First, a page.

When I started out, I just wanted to write about the music I like, as a way of taking my mind off things I don't like--like being underemployed and poor, and feeling powerless, for example. Lately, though, I have found this harder and harder to do.

Though I am employed full-time now, I am still desperately underemployed in the sense that most of the work I do is not mentally stimulating or rewarding in any sense other than financially.

Quite simply, I hate my job. In fact, I hate my job more than any other job I have ever had. As I walk up the stairs to the office every morning, my stomach and jaw muscles tighten. Within fifteen minutes of sitting in my chair, I have stolen the first of the many glances at my watch that will mark my working day. But, particularly given the recent split with Ms. Gumdrop, I am in such a precarious financial position that I can't just quit.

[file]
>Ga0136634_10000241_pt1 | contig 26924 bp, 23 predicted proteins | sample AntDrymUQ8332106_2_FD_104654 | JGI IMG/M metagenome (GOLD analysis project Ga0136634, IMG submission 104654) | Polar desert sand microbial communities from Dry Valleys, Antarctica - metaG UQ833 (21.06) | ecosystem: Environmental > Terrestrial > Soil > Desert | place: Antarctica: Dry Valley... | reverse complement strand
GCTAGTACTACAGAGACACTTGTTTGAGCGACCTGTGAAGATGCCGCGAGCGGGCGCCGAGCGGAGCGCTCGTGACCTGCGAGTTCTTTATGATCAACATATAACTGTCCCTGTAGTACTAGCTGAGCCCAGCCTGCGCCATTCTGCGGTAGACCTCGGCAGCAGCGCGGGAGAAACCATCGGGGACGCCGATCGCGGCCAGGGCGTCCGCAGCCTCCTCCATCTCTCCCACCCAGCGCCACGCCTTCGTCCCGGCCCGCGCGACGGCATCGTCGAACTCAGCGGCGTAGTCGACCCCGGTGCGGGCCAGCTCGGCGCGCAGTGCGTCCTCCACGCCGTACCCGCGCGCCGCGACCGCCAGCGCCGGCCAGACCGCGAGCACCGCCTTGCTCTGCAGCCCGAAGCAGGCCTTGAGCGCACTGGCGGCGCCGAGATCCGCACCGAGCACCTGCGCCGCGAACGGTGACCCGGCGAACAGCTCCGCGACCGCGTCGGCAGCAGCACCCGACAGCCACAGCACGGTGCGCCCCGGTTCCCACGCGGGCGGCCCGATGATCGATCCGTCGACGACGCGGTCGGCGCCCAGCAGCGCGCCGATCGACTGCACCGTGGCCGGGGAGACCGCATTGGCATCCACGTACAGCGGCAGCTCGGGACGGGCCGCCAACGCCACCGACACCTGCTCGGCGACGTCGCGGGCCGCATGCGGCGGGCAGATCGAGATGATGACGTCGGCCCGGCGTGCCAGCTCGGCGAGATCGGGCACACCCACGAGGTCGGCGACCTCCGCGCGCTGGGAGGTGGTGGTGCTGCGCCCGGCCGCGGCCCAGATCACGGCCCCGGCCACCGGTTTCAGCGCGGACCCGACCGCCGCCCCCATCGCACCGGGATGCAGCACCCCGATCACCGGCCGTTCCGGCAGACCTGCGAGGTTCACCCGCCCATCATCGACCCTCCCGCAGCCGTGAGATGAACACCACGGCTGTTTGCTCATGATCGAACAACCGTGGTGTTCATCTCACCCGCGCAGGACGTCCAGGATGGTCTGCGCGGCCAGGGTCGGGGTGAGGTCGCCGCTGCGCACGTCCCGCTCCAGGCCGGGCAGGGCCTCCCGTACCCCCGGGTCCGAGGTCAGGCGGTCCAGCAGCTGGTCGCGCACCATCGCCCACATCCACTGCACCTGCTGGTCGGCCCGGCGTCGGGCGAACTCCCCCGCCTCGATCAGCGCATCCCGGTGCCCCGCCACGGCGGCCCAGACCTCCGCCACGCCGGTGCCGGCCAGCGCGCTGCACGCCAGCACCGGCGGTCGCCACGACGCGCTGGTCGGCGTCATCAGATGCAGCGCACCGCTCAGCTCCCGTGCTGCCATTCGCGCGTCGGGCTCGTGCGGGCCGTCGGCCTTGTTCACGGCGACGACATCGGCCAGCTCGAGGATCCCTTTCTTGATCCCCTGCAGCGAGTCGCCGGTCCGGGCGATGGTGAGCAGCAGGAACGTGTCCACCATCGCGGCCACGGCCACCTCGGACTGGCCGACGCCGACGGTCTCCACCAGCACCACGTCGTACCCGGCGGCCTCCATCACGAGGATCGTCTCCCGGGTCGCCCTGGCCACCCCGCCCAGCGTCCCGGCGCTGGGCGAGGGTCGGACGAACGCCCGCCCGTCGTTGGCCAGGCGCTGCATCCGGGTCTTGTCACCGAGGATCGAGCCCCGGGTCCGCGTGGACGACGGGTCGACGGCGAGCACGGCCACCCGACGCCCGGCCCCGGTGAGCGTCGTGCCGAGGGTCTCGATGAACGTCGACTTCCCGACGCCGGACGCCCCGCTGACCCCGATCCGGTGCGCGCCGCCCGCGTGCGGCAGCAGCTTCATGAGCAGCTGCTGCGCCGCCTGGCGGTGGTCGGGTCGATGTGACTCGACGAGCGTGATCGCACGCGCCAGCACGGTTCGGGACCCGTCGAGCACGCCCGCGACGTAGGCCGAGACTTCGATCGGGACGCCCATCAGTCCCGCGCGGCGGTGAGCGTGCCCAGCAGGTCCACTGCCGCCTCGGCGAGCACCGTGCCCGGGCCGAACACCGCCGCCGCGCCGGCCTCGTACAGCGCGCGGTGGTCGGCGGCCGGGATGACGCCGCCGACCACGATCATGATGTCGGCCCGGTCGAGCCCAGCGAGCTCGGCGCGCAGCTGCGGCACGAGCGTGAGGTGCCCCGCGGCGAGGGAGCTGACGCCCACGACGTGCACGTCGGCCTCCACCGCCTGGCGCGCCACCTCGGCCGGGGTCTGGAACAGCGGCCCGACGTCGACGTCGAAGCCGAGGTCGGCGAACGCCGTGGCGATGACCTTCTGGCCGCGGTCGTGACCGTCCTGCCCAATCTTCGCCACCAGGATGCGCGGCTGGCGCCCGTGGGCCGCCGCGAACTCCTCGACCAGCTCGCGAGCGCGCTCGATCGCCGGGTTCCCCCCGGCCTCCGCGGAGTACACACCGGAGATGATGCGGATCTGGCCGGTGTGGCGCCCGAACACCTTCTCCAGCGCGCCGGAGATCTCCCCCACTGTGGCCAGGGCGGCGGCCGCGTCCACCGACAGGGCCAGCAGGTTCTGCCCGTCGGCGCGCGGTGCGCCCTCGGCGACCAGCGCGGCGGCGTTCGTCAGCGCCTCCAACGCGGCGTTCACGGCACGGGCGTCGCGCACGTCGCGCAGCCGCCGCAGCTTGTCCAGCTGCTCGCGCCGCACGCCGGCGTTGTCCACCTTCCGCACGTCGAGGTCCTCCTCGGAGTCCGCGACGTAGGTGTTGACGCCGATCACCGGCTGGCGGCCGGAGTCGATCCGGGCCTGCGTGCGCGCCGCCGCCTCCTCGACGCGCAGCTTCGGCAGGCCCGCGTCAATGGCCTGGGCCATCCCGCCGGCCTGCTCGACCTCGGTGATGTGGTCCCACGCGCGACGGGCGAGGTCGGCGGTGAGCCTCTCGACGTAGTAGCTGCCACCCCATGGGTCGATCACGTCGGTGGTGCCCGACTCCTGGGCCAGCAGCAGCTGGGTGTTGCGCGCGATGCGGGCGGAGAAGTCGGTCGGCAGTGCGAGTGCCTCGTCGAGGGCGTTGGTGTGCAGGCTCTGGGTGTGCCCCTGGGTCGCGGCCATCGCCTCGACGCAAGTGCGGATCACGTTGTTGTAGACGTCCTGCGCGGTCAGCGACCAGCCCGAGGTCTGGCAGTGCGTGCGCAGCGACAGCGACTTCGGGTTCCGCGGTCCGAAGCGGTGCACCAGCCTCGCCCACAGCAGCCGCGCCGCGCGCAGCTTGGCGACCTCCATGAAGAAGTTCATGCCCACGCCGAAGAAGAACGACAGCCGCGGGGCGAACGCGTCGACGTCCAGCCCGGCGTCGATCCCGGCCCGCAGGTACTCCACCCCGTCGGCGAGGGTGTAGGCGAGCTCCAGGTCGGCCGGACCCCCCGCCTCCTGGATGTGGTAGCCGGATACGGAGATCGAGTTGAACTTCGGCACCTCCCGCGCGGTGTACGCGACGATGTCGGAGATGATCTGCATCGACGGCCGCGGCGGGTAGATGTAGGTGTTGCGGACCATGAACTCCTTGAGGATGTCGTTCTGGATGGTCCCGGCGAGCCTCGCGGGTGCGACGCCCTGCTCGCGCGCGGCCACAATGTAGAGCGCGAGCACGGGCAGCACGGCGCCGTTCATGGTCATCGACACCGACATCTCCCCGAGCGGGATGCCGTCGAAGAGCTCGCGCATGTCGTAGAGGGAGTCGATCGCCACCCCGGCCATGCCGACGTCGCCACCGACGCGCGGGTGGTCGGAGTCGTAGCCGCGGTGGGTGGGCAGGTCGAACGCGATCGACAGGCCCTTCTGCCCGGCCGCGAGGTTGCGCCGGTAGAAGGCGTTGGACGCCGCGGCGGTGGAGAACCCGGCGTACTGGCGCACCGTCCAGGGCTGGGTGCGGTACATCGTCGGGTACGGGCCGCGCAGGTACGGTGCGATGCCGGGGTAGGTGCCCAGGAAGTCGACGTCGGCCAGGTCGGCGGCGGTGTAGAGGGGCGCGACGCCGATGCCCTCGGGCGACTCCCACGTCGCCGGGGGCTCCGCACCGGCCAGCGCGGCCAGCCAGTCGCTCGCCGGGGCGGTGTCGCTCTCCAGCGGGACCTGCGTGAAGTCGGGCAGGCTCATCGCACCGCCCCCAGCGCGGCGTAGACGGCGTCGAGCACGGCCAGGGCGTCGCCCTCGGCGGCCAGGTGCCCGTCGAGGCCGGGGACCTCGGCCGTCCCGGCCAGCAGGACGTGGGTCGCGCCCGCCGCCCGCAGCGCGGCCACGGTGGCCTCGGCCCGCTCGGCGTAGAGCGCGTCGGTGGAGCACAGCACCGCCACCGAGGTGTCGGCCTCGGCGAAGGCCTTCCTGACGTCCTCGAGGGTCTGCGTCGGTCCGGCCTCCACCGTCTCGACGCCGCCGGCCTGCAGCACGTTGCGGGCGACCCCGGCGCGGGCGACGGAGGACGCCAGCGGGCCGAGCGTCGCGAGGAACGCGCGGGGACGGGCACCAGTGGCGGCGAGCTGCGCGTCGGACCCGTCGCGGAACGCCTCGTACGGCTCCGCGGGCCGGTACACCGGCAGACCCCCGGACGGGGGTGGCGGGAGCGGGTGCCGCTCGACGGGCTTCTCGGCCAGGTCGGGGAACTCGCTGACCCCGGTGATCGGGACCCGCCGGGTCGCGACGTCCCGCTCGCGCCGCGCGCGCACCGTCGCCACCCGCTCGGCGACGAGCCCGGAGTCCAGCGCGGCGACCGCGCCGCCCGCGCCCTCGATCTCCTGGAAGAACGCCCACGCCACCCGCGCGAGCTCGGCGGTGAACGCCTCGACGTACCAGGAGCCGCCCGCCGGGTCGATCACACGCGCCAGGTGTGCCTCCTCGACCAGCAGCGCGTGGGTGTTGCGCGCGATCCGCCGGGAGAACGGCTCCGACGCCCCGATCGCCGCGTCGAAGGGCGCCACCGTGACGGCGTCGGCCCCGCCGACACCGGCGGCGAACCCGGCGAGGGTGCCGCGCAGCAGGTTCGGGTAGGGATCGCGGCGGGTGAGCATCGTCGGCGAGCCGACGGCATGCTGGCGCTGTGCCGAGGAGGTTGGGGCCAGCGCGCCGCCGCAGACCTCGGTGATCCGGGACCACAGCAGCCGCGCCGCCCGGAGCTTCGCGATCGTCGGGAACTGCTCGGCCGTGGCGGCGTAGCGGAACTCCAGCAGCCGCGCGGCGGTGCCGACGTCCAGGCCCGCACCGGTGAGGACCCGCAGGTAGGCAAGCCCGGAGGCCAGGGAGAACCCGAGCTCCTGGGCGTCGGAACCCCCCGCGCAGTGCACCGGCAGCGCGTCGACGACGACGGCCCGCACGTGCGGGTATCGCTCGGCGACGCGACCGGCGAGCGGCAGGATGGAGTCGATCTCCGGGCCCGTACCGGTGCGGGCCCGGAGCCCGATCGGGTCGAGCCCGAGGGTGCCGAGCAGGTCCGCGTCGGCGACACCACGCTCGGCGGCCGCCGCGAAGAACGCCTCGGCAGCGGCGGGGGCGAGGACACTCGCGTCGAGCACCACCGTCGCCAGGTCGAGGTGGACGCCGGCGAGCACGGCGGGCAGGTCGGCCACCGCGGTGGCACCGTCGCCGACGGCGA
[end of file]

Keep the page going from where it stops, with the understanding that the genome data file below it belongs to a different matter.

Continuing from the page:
How interesting any of this is to anyone who stumbles across my blog hoping to cop some tunes and "rock out" is debatable. But, for me, trying not to write about what is on my mind has been a real struggle.

Anyway, I haven't resolved these issues for myself yet. I just want put them out there, so you know where I'm coming from.


A couple months ago, while playing guitar, I stumbled across a monster of a riff that I knew was too good to actually have come from me. I couldn't place its origin, though, so I skipped through all the CDs I'd been listening to at the time looking for the source… Nothing jumped out at me.

Yesterday on the CBC, though, there was a brief feature on Barry White, and there, in the background, was the riff: the opening salvo of keyboard in "I'm Gonna Love You Just a Little More, Baby." Imagine it played by a heavily distorted guitar.

Barry White - I'm Gonna Love You Just a Little More, Baby

Unless you've been living under Iraq, of course, you'll be aware of the fact that the new Harry Potter book has just been released.